• @nicola: Your answer is another huge improvement! Thanks for the further improvement. Commented Aug 30, 2016 at 12:25
• @Thank you for the idea. Could you edit your answer to benchmark the new proposed solution? Tx. Commented Aug 30, 2016 at 12:33

The `dist*` functions of the `geosphere` package are vectorized, so you only need to prepare better your inputs. Try this:

``````#prepare a matrix with coordinates of every position
allCoords<-cbind(lon,rep(lat,each=length(lon)))
#call the dist function and put the result in a matrix
res<-matrix(distm(cbind(mylon,mylat),allCoords,fun=distHaversine)<=500000,nrow=length(lon))
#check the result
identical(res,dd2)
#[1] TRUE
``````

As the @Floo0 answer showed, there is a lot of unnecessary calculations. We can follow another strategy: we first determine the lon and lat range that can be closer than the threshold and then we use only them to calculate the distance:

``````#initialize the return
res<-matrix(FALSE,nrow=length(lon),ncol=length(lat))
#we find the possible values of longitude that can be closer than 500000
#How? We calculate the distances between us and points with our same lon
longood<-which(distm(c(mylon,mylat),cbind(lon,mylat))<=500000)
#Same for latitude
latgood<-which(distm(c(mylon,mylat),cbind(mylon,lat))<=500000)
#we build the matrix with only those values to exploit the vectorized
#nature of distm
allCoords<-cbind(lon[longood],rep(lat[latgood],each=length(longood)))
res[longood,latgood]<-distm(c(mylon,mylat),allCoords)<=500000
``````

In this way, you calculate just `lg+ln+lg*ln` (`lg` and `ln` are the length of `latgood` and `longood`), i.e. 531 distances, opposed to the 259200 with my previous method.

I add below a solution using the spatialrisk package. The key functions in this package are written in C++ (Rcpp), and are therefore very fast.

``````mylat <- 47.9625
mylon <- -87.0431

lon <- seq(-179.75,179.75, by = 0.5)
lat <- seq(-89.75,89.75, by = 0.5)
df <- expand.grid(lon = lon, lat = lat)
``````

The function spatialrisk::points_in_circle() calculates the observations within radius from a center point. Note that distances are calculated using the Haversine formula.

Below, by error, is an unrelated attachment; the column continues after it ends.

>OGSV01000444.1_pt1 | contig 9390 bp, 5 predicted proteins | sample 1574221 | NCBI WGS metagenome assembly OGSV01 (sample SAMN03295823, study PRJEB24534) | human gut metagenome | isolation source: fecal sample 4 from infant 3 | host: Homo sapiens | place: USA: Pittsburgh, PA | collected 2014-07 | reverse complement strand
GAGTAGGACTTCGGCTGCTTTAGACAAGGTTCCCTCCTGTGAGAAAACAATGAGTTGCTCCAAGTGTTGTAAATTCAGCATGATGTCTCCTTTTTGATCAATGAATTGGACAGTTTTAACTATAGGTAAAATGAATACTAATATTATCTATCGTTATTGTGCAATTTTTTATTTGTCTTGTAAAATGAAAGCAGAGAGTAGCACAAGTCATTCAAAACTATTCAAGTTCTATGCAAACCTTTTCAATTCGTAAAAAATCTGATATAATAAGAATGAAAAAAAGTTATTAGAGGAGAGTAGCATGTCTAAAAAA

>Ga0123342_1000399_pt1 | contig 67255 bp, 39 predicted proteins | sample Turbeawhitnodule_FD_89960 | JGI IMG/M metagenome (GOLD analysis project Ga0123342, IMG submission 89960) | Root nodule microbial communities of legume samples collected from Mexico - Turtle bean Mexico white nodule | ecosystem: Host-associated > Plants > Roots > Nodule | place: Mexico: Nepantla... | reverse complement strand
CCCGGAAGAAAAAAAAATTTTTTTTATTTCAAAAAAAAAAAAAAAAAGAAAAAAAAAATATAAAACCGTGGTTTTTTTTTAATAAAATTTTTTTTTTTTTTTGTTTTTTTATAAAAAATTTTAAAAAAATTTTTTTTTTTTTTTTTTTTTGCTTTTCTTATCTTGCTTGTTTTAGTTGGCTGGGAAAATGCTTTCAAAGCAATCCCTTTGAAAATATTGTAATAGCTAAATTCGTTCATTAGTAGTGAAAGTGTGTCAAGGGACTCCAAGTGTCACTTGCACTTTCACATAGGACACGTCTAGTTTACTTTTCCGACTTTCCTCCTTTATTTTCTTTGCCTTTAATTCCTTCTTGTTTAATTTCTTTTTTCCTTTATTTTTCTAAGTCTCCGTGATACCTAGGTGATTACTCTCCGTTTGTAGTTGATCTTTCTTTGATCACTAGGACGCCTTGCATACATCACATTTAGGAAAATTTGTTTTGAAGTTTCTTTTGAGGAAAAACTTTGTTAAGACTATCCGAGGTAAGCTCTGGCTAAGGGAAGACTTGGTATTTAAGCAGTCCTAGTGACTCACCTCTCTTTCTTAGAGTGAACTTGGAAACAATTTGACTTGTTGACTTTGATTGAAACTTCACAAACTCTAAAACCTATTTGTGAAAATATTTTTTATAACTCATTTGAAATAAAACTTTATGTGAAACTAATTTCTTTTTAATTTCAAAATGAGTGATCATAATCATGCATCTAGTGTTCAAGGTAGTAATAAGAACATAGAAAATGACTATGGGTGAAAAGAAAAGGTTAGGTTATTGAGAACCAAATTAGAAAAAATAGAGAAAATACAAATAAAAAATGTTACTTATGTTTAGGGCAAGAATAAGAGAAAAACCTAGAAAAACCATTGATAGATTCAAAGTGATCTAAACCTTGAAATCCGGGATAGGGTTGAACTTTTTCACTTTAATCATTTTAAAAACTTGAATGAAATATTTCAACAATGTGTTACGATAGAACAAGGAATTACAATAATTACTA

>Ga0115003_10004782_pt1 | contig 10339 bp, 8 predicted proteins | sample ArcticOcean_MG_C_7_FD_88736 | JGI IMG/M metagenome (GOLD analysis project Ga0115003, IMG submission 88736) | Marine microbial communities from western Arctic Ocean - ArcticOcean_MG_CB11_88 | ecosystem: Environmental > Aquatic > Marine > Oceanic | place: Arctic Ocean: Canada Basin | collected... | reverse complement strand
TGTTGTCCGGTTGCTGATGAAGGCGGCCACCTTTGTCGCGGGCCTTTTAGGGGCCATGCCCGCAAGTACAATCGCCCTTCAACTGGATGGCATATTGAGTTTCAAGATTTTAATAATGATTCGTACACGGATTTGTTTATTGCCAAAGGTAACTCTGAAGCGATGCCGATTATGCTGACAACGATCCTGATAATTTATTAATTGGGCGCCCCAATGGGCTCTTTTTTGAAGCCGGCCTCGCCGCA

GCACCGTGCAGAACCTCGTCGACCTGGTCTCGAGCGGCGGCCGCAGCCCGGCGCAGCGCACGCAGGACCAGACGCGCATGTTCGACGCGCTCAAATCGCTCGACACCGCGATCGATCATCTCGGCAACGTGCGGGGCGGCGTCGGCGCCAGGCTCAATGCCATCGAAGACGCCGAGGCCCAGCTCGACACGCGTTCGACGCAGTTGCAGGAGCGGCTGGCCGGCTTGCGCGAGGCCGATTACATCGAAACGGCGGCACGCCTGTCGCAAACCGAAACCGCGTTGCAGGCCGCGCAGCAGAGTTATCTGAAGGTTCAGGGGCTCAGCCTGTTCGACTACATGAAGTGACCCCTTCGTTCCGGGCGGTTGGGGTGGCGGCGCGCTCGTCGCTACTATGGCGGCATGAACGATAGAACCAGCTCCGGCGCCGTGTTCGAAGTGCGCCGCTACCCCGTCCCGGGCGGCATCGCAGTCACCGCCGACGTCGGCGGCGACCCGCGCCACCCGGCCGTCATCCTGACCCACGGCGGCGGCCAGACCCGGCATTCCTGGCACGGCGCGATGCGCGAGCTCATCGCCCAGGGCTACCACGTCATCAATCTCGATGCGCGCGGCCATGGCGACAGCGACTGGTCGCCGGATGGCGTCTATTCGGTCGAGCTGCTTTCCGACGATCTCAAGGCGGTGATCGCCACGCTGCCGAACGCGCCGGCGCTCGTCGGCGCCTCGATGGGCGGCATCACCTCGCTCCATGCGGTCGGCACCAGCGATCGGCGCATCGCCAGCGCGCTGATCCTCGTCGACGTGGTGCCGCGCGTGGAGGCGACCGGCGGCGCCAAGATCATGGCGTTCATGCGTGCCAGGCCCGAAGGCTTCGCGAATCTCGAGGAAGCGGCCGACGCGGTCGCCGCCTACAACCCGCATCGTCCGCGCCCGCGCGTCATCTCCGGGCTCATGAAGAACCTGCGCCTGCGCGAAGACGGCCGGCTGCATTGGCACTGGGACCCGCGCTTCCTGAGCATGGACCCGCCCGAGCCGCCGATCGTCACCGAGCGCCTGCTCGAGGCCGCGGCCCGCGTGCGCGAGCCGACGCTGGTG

Timings for the spatialrisk approach compared to the @Hugh version:

``````spatialrisk::points_in_circle(df, mylon, mylat, radius = 5e5)

Unit: milliseconds
expr       min        lq      mean    median        uq       max neval cld
spatialrisk  3.071897  3.366256  5.224479  4.068124  4.809626  17.24378   100   a
hutils 17.507311 20.788525 29.470707 25.061943 31.066139 268.29375   100   b
``````

The result can be easily converted to a matrix.

Have a look at the excellent answer by @philcolbourn on how to test if a point is inside a circle. See: https://stackoverflow.com/a/7227057/5440749

Just use `hutils::haversine_distance(lat, lon, mylat, mylon) < 500` directly.

If the points are assumed to be a cross join of the given `lat` and `lon`, use a cross-join first to obtain them:

``````library(data.table)
library(hutils)

lon <- seq(-179.75,179.75, by = 0.5)
lat <- seq(-89.75,89.75, by = 0.5)

mylat <- 47.9625
mylon <- -87.0431

Points <- CJ(lon = lon,
lat = lat)
Points[, dist := haversine_distance(lat, lon, mylat, mylon)]
Points[, sum(dist < 500)]
#> [1] 379
``````

Created on 2019-10-24 by the reprex package (v0.3.0)

It improves on the existing answers by its speed and robustness. In particular, it does not rely on the gridded nature of the data and will work with long vectors of coordinates. Below are timings for 100,000 points

``````# A tibble: 2 x 14
expression         min        mean      median         max `itr/sec`  mem_alloc  n_gc n_itr  total_time
<chr>         <bch:tm>    <bch:tm>    <bch:tm>    <bch:tm>     <dbl>  <bch:byt> <dbl> <int>    <bch:tm>
1 nicola2    39891.120ms 39891.120ms 39891.120ms 39891.120ms    0.0251 8808.632MB     0     1 39891.120ms
2 hutils        15.492ms    15.591ms    15.578ms    15.728ms   64.1       5.722MB     0    33   514.497ms
``````
• Your solution returns 0 points within 500km. The desired result here is 379. A grid should be used. Commented Oct 24, 2019 at 9:26
• It returns the correct result. I've edited in a reprex.
– Hugh
Commented Oct 24, 2019 at 9:38